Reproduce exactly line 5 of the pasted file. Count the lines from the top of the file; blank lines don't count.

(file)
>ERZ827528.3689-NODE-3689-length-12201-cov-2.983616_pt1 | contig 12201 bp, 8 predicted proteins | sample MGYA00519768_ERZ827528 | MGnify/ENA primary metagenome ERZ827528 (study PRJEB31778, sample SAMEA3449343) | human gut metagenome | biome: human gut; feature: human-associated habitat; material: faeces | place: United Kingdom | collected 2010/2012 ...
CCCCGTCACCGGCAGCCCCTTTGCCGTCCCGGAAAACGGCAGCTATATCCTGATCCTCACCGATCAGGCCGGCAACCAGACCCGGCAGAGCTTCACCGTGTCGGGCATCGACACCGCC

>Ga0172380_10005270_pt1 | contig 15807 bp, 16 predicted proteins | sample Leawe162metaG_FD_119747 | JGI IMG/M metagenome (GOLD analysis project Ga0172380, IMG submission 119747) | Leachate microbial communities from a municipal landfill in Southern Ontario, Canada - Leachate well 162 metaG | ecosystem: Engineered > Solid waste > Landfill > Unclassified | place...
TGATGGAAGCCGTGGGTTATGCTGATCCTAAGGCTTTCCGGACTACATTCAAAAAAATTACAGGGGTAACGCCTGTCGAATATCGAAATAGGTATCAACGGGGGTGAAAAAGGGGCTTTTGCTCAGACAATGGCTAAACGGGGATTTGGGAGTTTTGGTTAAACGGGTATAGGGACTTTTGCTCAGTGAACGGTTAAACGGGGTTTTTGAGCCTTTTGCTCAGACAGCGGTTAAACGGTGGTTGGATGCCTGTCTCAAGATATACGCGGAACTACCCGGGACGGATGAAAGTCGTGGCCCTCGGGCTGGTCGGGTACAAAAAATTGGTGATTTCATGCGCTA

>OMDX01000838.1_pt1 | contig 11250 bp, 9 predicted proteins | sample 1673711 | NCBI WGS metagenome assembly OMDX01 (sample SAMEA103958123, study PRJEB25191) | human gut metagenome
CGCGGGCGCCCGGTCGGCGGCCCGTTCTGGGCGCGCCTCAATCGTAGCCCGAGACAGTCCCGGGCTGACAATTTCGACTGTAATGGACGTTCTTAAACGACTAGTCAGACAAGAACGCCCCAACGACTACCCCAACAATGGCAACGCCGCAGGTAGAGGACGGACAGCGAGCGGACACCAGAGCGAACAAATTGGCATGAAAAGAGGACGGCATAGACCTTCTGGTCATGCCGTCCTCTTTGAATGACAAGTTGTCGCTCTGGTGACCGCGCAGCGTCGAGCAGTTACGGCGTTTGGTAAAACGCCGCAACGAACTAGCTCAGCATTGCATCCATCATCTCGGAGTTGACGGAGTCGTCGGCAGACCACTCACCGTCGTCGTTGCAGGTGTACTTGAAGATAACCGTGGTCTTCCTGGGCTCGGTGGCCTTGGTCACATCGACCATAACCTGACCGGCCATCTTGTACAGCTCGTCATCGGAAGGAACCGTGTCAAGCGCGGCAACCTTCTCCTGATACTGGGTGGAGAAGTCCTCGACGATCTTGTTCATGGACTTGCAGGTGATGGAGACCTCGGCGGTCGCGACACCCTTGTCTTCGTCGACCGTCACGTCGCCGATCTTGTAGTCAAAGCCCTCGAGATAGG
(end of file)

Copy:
>OMDX01000838.1_pt1 | contig 11250 bp, 9 predicted proteins | sample 1673711 | NCBI WGS metagenome assembly OMDX01 (sample SAMEA103958123, study PRJEB25191) | human gut metagenome